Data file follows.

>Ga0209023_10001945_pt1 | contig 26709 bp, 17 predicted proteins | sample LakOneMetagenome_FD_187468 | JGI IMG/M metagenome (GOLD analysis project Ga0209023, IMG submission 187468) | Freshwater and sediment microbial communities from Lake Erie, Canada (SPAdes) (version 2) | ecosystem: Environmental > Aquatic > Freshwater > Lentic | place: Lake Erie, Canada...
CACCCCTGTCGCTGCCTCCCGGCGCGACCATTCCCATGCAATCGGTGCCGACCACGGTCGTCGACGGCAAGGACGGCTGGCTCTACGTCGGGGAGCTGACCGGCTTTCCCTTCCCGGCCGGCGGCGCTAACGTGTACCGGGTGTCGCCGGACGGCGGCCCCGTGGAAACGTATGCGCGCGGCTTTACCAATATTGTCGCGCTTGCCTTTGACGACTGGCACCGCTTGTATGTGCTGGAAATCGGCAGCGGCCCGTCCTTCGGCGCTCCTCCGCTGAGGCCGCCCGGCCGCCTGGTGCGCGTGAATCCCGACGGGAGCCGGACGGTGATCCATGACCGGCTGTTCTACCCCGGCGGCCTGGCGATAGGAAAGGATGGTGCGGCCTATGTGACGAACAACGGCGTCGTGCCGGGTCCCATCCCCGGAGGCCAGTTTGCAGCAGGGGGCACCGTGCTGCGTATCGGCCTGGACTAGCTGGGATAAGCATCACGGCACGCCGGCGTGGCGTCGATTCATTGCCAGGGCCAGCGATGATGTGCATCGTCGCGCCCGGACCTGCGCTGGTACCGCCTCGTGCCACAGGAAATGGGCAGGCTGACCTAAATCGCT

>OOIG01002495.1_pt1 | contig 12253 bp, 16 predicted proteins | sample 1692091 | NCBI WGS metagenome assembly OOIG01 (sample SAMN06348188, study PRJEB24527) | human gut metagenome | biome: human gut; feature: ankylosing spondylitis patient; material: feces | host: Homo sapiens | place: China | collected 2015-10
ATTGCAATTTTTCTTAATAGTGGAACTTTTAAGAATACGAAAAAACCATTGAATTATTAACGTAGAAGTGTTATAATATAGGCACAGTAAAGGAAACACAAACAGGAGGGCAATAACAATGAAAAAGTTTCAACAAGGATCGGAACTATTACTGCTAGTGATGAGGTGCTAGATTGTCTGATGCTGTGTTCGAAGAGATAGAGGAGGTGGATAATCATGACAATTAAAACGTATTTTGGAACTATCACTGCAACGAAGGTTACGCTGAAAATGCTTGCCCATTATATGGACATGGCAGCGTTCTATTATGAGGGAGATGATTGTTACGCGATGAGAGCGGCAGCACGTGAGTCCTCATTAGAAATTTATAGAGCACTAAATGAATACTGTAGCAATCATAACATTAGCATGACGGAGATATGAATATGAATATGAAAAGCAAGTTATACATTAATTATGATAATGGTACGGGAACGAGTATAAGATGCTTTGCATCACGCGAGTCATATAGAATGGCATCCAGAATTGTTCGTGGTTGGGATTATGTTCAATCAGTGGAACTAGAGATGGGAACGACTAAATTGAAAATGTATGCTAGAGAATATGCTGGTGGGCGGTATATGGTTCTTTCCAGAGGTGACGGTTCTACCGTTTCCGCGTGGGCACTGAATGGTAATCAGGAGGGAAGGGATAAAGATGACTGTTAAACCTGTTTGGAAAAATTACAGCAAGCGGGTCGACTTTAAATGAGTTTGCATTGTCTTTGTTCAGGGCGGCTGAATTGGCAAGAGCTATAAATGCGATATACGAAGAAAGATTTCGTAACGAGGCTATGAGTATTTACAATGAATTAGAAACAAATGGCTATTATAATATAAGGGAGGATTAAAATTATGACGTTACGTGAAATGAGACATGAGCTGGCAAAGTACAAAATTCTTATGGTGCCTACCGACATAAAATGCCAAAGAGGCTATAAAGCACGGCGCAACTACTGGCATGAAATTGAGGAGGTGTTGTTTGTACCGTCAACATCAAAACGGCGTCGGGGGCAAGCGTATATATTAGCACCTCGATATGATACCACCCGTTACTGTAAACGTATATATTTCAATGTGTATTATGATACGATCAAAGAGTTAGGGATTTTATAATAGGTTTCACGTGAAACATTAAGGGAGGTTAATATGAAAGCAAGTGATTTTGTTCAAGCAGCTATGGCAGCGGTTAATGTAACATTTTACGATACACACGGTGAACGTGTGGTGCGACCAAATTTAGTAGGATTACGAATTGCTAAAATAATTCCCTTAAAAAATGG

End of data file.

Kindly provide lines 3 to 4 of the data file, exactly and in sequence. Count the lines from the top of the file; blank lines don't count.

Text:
>OOIG01002495.1_pt1 | contig 12253 bp, 16 predicted proteins | sample 1692091 | NCBI WGS metagenome assembly OOIG01 (sample SAMN06348188, study PRJEB24527) | human gut metagenome | biome: human gut; feature: ankylosing spondylitis patient; material: feces | host: Homo sapiens | place: China | collected 2015-10
ATTGCAATTTTTCTTAATAGTGGAACTTTTAAGAATACGAAAAAACCATTGAATTATTAACGTAGAAGTGTTATAATATAGGCACAGTAAAGGAAACACAAACAGGAGGGCAATAACAATGAAAAAGTTTCAACAAGGATCGGAACTATTACTGCTAGTGATGAGGTGCTAGATTGTCTGATGCTGTGTTCGAAGAGATAGAGGAGGTGGATAATCATGACAATTAAAACGTATTTTGGAACTATCACTGCAACGAAGGTTACGCTGAAAATGCTTGCCCATTATATGGACATGGCAGCGTTCTATTATGAGGGAGATGATTGTTACGCGATGAGAGCGGCAGCACGTGAGTCCTCATTAGAAATTTATAGAGCACTAAATGAATACTGTAGCAATCATAACATTAGCATGACGGAGATATGAATATGAATATGAAAAGCAAGTTATACATTAATTATGATAATGGTACGGGAACGAGTATAAGATGCTTTGCATCACGCGAGTCATATAGAATGGCATCCAGAATTGTTCGTGGTTGGGATTATGTTCAATCAGTGGAACTAGAGATGGGAACGACTAAATTGAAAATGTATGCTAGAGAATATGCTGGTGGGCGGTATATGGTTCTTTCCAGAGGTGACGGTTCTACCGTTTCCGCGTGGGCACTGAATGGTAATCAGGAGGGAAGGGATAAAGATGACTGTTAAACCTGTTTGGAAAAATTACAGCAAGCGGGTCGACTTTAAATGAGTTTGCATTGTCTTTGTTCAGGGCGGCTGAATTGGCAAGAGCTATAAATGCGATATACGAAGAAAGATTTCGTAACGAGGCTATGAGTATTTACAATGAATTAGAAACAAATGGCTATTATAATATAAGGGAGGATTAAAATTATGACGTTACGTGAAATGAGACATGAGCTGGCAAAGTACAAAATTCTTATGGTGCCTACCGACATAAAATGCCAAAGAGGCTATAAAGCACGGCGCAACTACTGGCATGAAATTGAGGAGGTGTTGTTTGTACCGTCAACATCAAAACGGCGTCGGGGGCAAGCGTATATATTAGCACCTCGATATGATACCACCCGTTACTGTAAACGTATATATTTCAATGTGTATTATGATACGATCAAAGAGTTAGGGATTTTATAATAGGTTTCACGTGAAACATTAAGGGAGGTTAATATGAAAGCAAGTGATTTTGTTCAAGCAGCTATGGCAGCGGTTAATGTAACATTTTACGATACACACGGTGAACGTGTGGTGCGACCAAATTTAGTAGGATTACGAATTGCTAAAATAATTCCCTTAAAAAATGG